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Onora O'Neill suggests that the conceptions of individual autonomy (so widely relied on in bioethics) are philosophically and ethically inadequate; they undermine rather than support relationships based on trust. Her arguments are illustrated with issues raised by such practices as the use of genetic information by the police, research using human tissues, new reproductive technologies, and media practices for reporting on medicine, science and technology. The study appeals to a wide range of readers in ethics, bioethics and related disciplines.Read more
- Author is a leading moral and political philosopher with considerable public visibility
- She has delivered the BBC Reith Lectures on a topic related to this one with lots of coverage
- She draws on numerous examples involving such topical issues as the use of genetic information, the use of new reproductive technologies, and media practice for reporting on science, medicine and technology
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"This book provides an excellent analysis of misguided understandings of autonomy and trust. Recommended. All levels." Choice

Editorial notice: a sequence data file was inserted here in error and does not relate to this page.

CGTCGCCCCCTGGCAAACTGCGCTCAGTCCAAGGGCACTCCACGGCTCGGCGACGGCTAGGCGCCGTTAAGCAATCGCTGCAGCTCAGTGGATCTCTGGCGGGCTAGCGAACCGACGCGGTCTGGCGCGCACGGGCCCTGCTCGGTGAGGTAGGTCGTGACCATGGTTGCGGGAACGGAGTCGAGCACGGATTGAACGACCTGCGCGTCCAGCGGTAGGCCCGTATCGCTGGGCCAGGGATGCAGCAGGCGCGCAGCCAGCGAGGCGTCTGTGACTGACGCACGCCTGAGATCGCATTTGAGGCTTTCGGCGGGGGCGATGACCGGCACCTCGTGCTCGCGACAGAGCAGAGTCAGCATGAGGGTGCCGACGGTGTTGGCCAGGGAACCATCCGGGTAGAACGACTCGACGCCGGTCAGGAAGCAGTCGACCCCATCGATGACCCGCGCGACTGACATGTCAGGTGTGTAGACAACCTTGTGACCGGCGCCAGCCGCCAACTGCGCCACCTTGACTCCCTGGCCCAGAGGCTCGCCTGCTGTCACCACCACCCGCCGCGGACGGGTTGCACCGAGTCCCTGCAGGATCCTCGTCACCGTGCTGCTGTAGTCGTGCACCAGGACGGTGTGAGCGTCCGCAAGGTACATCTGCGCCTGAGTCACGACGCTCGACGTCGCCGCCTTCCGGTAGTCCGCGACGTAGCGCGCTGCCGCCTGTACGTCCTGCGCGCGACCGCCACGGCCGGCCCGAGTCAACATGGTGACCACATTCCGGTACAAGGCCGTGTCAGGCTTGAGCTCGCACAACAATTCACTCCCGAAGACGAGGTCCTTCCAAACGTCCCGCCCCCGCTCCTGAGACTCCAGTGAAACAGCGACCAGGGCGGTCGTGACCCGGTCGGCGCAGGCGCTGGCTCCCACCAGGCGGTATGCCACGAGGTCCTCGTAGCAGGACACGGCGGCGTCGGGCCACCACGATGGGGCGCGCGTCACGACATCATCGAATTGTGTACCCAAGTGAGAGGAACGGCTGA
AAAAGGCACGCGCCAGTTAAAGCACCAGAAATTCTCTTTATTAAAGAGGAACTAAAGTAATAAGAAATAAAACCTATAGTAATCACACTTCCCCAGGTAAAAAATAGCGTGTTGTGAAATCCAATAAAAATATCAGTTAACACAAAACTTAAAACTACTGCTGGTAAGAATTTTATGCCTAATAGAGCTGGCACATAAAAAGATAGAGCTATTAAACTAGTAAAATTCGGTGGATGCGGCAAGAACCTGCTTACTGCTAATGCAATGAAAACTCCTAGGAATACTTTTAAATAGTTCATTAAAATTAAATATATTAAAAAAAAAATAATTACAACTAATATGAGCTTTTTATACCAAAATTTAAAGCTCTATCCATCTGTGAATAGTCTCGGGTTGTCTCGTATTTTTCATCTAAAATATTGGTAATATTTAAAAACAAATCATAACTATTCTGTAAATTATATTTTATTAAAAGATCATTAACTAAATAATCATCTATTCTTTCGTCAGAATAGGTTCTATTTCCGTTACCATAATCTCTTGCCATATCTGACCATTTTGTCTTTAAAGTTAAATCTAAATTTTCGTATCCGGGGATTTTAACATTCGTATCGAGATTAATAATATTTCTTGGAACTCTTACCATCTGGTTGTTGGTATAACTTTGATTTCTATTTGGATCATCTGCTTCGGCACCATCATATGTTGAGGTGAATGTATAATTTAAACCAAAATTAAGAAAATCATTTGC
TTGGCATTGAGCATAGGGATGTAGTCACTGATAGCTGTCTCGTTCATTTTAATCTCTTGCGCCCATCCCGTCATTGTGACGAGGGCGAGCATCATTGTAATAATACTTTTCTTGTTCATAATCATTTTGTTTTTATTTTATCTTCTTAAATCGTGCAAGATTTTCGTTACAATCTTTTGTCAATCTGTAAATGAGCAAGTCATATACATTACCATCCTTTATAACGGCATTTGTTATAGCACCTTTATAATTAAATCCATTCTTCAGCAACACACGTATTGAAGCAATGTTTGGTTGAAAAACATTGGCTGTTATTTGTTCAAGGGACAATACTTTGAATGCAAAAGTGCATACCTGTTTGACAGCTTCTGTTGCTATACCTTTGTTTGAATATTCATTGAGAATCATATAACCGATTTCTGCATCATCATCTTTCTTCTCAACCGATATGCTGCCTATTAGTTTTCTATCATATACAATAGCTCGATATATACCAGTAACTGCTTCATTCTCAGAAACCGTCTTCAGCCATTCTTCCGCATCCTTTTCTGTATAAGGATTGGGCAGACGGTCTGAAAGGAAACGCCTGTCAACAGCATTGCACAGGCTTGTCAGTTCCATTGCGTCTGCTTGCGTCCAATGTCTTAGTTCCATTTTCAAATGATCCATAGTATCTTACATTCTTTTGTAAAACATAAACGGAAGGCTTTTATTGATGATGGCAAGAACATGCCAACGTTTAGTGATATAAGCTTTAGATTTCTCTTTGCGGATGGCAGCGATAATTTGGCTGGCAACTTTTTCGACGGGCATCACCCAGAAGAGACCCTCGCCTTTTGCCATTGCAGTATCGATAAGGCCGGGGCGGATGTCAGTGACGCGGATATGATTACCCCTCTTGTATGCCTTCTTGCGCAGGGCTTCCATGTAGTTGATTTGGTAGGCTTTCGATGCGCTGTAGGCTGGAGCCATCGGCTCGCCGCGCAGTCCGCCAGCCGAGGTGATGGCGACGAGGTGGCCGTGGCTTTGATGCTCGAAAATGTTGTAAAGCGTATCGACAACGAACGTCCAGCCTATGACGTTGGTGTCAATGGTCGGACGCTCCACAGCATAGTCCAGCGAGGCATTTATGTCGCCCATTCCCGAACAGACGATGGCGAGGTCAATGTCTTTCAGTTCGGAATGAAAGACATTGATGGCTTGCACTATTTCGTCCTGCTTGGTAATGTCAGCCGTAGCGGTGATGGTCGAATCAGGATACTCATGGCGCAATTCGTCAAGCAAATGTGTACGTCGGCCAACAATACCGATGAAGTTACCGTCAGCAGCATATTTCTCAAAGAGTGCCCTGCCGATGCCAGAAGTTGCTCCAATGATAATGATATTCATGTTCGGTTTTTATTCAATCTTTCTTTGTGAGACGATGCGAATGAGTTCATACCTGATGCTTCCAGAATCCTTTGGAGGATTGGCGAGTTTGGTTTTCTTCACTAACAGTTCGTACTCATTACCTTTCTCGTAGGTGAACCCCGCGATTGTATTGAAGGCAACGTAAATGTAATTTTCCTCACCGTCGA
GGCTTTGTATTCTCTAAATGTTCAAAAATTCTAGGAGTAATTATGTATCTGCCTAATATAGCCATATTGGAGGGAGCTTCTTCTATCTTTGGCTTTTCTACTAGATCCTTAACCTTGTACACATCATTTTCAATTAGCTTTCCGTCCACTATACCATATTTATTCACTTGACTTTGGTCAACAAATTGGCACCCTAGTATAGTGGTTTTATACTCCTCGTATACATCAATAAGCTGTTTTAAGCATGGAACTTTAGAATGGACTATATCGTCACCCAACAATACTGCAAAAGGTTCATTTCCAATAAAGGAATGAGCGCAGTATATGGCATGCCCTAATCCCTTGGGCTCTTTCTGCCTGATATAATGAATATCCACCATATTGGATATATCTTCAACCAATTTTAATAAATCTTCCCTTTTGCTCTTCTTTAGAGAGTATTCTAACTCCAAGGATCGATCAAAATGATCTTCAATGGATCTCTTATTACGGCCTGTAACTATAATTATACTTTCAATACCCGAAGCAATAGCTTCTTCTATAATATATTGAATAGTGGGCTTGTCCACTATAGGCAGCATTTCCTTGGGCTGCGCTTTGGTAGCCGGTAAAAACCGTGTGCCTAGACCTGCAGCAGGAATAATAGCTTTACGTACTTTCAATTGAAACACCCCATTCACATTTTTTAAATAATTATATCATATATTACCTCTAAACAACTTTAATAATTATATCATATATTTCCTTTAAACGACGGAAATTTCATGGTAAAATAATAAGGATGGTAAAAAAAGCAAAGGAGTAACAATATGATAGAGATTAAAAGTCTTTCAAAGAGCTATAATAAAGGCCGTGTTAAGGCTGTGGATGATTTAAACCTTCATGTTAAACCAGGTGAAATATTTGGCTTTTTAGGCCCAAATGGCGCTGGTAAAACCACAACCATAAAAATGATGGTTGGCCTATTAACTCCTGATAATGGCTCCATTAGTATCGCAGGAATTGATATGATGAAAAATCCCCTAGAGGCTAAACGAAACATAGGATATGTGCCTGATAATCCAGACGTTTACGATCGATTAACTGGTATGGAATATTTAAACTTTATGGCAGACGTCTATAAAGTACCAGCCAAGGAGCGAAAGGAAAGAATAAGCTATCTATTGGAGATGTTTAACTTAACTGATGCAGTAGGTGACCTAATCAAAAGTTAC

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- Date Published: June 2002
- format: Paperback
- isbn: 9780521894531
- length: 228 pages
- dimensions: 229 x 154 x 13 mm
- weight: 0.33kg
- contains: 1 b/w illus.
- availability: Available
Table of Contents
1. Gaining autonomy and losing trust?
2. Autonomy, individuality and consent
3. 'Reproductive autonomy' and new technologies
4. Principled autonomy
5. Principled autonomy and genetic technologies
6. The quest for trustworthiness
7. Trust and the limits of consent
8. Trust and communication: the media and bioethics
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